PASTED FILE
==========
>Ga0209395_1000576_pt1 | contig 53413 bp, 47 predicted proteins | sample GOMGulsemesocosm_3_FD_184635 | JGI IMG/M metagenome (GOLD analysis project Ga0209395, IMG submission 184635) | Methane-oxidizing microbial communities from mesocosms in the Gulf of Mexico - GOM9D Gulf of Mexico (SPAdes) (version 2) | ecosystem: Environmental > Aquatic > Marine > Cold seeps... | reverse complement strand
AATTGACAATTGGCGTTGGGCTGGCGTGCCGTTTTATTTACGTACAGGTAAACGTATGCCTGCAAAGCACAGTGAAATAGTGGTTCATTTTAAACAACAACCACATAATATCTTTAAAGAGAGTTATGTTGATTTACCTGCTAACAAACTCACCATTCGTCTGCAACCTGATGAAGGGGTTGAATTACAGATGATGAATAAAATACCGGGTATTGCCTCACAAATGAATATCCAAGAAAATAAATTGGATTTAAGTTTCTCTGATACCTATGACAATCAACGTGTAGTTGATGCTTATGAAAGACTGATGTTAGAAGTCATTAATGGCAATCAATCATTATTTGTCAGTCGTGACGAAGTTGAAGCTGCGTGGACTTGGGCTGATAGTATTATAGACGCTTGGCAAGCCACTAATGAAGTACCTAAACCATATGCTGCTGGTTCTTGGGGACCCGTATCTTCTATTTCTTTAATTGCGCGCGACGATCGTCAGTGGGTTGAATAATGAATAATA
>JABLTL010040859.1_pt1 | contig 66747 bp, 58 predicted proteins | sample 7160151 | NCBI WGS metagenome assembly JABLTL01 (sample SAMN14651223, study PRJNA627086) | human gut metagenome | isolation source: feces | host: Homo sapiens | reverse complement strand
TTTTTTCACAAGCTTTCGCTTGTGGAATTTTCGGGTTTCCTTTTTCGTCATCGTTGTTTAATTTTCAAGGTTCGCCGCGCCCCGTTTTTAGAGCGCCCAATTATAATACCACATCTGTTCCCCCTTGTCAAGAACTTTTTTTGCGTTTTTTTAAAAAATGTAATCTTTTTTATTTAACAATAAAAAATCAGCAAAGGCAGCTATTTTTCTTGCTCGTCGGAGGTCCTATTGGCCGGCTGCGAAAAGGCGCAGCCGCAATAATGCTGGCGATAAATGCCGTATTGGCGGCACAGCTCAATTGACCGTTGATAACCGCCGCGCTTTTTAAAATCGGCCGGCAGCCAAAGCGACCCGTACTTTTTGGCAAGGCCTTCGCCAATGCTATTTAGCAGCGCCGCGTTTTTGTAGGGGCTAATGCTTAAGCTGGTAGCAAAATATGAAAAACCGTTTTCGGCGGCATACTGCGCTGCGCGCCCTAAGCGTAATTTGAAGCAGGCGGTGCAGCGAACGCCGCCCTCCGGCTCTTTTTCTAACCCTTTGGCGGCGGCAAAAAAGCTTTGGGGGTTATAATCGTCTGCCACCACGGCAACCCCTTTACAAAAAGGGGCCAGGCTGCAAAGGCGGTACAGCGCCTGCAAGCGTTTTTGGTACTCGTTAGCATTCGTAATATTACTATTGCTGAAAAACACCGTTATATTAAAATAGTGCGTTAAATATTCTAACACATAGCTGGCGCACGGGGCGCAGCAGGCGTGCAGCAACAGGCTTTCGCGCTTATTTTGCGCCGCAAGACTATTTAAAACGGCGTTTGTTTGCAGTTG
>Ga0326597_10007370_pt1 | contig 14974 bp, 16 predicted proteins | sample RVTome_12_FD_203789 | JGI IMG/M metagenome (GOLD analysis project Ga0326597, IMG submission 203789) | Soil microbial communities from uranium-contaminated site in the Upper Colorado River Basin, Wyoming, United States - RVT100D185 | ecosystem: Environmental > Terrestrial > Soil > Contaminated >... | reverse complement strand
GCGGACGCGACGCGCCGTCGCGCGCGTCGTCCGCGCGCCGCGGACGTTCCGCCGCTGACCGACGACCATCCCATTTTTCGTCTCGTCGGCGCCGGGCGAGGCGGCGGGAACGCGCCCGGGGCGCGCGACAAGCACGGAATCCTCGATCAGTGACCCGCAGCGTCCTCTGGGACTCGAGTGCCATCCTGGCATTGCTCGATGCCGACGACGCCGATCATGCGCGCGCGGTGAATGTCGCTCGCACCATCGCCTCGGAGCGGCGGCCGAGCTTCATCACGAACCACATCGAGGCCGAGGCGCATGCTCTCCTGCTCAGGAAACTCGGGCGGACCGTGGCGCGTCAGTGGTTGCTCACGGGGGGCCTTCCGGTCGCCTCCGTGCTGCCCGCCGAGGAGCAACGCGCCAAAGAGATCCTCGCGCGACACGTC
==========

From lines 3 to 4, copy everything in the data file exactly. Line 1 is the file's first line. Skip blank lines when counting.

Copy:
>JABLTL010040859.1_pt1 | contig 66747 bp, 58 predicted proteins | sample 7160151 | NCBI WGS metagenome assembly JABLTL01 (sample SAMN14651223, study PRJNA627086) | human gut metagenome | isolation source: feces | host: Homo sapiens | reverse complement strand
TTTTTTCACAAGCTTTCGCTTGTGGAATTTTCGGGTTTCCTTTTTCGTCATCGTTGTTTAATTTTCAAGGTTCGCCGCGCCCCGTTTTTAGAGCGCCCAATTATAATACCACATCTGTTCCCCCTTGTCAAGAACTTTTTTTGCGTTTTTTTAAAAAATGTAATCTTTTTTATTTAACAATAAAAAATCAGCAAAGGCAGCTATTTTTCTTGCTCGTCGGAGGTCCTATTGGCCGGCTGCGAAAAGGCGCAGCCGCAATAATGCTGGCGATAAATGCCGTATTGGCGGCACAGCTCAATTGACCGTTGATAACCGCCGCGCTTTTTAAAATCGGCCGGCAGCCAAAGCGACCCGTACTTTTTGGCAAGGCCTTCGCCAATGCTATTTAGCAGCGCCGCGTTTTTGTAGGGGCTAATGCTTAAGCTGGTAGCAAAATATGAAAAACCGTTTTCGGCGGCATACTGCGCTGCGCGCCCTAAGCGTAATTTGAAGCAGGCGGTGCAGCGAACGCCGCCCTCCGGCTCTTTTTCTAACCCTTTGGCGGCGGCAAAAAAGCTTTGGGGGTTATAATCGTCTGCCACCACGGCAACCCCTTTACAAAAAGGGGCCAGGCTGCAAAGGCGGTACAGCGCCTGCAAGCGTTTTTGGTACTCGTTAGCATTCGTAATATTACTATTGCTGAAAAACACCGTTATATTAAAATAGTGCGTTAAATATTCTAACACATAGCTGGCGCACGGGGCGCAGCAGGCGTGCAGCAACAGGCTTTCGCGCTTATTTTGCGCCGCAAGACTATTTAAAACGGCGTTTGTTTGCAGTTG